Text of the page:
Synopsis: Shape Shifting Water Droplets

Sheets of liquid droplets can spontaneously and reversibly change their shape.
Synopsis figure
T. Zhang et al., Phys. Rev. Lett. (2016)

Biological self-assembly—such as the folding of polypeptide chains into proteins—is the process by which smaller components spontaneously organize into ordered structures. Taking a cue from biology, researchers have engineered materials that, through self-assembly, fold into designated geometries. Recent work, for instance, showed that sheets of aqueous droplets can assemble into a variety of three-dimensional shapes. Expanding on this result, Mark Bowick and collaborators at Syracuse University, New York, have now demonstrated theoretically that such droplet networks can be programmed to reversibly switch between different shapes. This finding is a step toward biologically inspired robots that can change their shape according to their environment.

Bowick and his colleagues modeled sheets of micrometer-sized water droplets joined by permeable single lipid bilayers to form a tissue-like structure. By varying the concentrations of solutes within the droplets, the researchers created osmotic pressure that, by swelling some of the droplets and shrinking others, can cause the sheets to fold into several possible structures. The researchers focused on a configuration investigated in previous experiments—a four-petal design that spontaneously folded to produce a hollow sphere. They then demonstrated that they could reverse the shape change by placing the hollow sphere in a liquid medium with a higher solute concentration. According to their calculations, the droplets in the sphere lost water and shrank, leading the sphere to unfold back into the flat four-petal shape.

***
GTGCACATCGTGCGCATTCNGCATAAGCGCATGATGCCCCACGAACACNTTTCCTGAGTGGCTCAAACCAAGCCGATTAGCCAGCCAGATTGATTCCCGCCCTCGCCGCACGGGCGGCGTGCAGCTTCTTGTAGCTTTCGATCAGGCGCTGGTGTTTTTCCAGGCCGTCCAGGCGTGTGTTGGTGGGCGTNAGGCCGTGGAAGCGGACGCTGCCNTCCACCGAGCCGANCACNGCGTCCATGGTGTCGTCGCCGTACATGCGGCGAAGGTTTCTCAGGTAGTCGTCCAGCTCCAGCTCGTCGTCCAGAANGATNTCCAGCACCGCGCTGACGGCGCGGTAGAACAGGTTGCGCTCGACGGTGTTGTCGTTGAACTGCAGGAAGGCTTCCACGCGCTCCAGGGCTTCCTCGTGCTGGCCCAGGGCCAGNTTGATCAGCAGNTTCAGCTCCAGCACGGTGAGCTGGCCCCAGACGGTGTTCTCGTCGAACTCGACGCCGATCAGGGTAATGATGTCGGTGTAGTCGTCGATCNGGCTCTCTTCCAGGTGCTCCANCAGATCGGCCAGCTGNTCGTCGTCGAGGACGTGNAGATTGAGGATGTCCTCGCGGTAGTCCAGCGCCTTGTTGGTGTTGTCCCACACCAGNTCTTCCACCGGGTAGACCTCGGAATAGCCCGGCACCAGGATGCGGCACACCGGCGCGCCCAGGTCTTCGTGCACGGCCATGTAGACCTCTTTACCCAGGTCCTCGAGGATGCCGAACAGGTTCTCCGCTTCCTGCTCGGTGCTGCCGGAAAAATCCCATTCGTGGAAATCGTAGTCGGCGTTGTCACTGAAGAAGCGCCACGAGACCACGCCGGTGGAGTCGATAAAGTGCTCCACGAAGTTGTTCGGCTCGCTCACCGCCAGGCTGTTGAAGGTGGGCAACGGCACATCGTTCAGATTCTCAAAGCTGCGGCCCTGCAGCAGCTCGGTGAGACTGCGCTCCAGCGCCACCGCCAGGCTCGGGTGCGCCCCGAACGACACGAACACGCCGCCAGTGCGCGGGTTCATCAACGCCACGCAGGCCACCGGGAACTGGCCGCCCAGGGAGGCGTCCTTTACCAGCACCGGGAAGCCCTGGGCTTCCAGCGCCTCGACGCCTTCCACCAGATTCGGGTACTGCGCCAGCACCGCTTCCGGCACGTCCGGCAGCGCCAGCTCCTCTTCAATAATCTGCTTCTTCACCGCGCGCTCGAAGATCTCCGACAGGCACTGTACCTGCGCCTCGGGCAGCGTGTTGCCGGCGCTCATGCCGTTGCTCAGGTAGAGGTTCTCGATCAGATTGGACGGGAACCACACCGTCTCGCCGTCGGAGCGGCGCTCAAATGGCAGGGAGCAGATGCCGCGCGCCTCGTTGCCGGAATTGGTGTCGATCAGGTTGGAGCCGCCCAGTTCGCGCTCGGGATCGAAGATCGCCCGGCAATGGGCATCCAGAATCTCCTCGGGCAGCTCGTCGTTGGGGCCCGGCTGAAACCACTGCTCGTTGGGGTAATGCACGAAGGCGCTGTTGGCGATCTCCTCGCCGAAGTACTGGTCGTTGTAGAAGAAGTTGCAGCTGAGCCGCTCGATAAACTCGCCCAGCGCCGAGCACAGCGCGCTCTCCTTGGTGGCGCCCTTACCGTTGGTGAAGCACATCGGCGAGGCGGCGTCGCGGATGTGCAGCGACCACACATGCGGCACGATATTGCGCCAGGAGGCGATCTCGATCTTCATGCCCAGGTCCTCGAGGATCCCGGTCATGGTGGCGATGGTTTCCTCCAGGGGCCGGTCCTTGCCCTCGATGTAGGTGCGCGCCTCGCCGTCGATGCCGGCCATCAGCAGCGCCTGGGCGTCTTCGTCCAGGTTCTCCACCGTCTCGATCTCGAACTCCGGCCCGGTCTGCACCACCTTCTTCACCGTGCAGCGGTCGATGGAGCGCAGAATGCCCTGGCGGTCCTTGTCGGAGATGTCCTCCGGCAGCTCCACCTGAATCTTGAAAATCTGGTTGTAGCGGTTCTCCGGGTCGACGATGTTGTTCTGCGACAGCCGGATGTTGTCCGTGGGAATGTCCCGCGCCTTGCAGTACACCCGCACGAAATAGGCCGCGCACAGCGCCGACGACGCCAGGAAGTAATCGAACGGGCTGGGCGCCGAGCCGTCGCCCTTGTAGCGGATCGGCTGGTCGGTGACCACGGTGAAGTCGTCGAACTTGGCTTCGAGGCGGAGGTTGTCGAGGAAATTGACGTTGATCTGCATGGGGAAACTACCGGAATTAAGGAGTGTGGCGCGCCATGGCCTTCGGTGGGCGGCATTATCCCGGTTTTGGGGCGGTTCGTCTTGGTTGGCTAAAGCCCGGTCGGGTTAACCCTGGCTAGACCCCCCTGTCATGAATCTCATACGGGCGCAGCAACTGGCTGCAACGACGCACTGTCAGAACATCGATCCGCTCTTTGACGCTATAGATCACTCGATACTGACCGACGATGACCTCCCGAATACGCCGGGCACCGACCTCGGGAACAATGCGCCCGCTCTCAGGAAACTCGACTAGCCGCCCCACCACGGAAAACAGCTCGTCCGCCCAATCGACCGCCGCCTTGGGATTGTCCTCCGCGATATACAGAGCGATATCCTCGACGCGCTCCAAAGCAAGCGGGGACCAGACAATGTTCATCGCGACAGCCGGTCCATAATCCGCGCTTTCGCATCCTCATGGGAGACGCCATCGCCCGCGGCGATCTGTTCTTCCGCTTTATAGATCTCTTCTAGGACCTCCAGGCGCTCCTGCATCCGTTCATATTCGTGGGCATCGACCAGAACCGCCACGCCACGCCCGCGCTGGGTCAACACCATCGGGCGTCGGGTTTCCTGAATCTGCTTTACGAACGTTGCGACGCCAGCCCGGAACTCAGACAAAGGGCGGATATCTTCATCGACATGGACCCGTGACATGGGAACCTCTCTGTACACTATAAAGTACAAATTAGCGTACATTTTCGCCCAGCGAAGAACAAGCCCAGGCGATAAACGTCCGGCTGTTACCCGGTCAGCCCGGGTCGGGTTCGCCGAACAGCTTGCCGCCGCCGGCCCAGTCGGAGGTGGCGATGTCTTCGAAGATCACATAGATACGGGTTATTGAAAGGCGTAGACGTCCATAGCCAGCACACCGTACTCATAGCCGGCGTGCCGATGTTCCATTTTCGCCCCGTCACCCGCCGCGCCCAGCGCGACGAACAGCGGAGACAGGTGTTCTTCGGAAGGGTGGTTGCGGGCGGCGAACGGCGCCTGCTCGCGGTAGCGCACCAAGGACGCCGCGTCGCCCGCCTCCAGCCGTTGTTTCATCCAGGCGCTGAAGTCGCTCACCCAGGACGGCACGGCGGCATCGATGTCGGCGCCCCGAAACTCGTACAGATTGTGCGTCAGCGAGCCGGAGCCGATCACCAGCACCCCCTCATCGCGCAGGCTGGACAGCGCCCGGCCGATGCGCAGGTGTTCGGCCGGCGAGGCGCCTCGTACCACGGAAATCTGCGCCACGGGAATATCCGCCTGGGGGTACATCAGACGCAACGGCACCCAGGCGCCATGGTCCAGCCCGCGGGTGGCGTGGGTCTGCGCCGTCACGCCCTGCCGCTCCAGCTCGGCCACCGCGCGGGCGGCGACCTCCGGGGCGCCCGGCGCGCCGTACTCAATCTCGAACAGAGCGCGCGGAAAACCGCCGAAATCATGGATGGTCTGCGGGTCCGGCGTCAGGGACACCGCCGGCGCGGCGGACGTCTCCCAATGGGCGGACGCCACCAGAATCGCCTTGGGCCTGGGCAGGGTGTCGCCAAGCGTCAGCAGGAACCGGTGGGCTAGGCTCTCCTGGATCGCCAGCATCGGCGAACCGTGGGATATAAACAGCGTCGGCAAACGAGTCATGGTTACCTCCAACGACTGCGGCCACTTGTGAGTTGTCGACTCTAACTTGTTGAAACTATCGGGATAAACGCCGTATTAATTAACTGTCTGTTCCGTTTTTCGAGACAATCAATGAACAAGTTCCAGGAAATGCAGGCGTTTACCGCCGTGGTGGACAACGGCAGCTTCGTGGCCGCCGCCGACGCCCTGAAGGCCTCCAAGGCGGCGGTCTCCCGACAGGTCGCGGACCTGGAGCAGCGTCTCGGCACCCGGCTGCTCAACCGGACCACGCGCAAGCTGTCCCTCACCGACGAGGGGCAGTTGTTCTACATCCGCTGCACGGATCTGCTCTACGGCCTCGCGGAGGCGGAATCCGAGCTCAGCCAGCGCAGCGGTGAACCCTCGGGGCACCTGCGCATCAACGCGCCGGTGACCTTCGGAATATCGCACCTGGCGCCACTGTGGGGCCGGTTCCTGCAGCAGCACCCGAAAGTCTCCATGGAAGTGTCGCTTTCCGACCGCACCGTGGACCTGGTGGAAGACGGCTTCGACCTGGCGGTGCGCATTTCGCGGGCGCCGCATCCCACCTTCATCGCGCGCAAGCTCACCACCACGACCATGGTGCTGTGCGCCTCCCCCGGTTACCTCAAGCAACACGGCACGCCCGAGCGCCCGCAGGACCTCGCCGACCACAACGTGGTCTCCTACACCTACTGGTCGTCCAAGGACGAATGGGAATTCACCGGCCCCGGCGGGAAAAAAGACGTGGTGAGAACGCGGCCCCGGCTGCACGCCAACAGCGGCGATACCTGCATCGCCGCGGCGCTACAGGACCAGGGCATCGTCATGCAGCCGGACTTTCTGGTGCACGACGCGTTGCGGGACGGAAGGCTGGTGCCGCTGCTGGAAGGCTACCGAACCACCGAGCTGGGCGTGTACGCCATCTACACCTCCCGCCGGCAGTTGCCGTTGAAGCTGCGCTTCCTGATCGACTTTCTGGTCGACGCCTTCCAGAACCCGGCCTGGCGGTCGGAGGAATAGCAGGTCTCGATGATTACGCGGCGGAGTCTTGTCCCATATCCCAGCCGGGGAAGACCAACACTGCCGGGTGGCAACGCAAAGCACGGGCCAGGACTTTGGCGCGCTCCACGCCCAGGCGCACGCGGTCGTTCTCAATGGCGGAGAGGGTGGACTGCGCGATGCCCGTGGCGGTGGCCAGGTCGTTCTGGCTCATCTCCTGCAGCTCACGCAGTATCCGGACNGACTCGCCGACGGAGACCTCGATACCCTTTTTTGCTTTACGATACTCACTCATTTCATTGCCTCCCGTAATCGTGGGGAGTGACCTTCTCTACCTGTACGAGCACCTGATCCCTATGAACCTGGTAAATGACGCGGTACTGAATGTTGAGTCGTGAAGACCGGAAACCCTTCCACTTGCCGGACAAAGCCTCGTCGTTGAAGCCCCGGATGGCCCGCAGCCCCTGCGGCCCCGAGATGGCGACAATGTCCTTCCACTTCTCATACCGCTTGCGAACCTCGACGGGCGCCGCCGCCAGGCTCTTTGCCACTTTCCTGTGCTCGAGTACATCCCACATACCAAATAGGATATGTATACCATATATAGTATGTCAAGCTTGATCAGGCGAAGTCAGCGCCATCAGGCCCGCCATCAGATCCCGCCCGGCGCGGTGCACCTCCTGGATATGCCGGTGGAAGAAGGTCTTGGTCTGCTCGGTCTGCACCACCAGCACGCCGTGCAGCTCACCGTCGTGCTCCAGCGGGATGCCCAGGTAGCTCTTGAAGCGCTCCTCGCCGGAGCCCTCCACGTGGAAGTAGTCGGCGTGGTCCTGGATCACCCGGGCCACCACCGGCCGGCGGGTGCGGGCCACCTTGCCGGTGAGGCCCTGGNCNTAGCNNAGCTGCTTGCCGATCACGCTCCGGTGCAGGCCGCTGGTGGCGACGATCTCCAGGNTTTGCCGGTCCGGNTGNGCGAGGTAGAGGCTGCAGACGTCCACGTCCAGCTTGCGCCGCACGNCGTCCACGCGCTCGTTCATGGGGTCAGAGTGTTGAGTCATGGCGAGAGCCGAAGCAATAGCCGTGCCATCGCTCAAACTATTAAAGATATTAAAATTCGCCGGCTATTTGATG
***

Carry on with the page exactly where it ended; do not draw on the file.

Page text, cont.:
This research is published in Physical Review Letters.

–Katherine Kornei


Announcements

More Announcements »

Subject Areas

Chemical PhysicsFluid Dynamics

Previous Synopsis

Next Synopsis

Particles and Fields

The Heavy Limit of Dark Matter

Read More »

Related Articles

Focus: Surface Waves Store Bouncing Droplet’s History
Nonlinear Dynamics

Focus: Surface Waves Store Bouncing Droplet’s History

A droplet bouncing and wandering across a liquid surface can produce waves that store the history of its chaotic motion. Read More »

Viewpoint: How to Fracture a Fluid
Fluid Dynamics

Viewpoint: How to Fracture a Fluid

High-speed imaging shows that fluids can break like brittle glass under the right conditions. Read More »

Synopsis: Rydberg Atom Takes a Dip in the Cold Sea
Atomic and Molecular Physics

Synopsis: Rydberg Atom Takes a Dip in the Cold Sea

A Rydberg atom immersed in a dense cloud of ultracold neutral atoms can undergo two chemical processes. Read More »

More Articles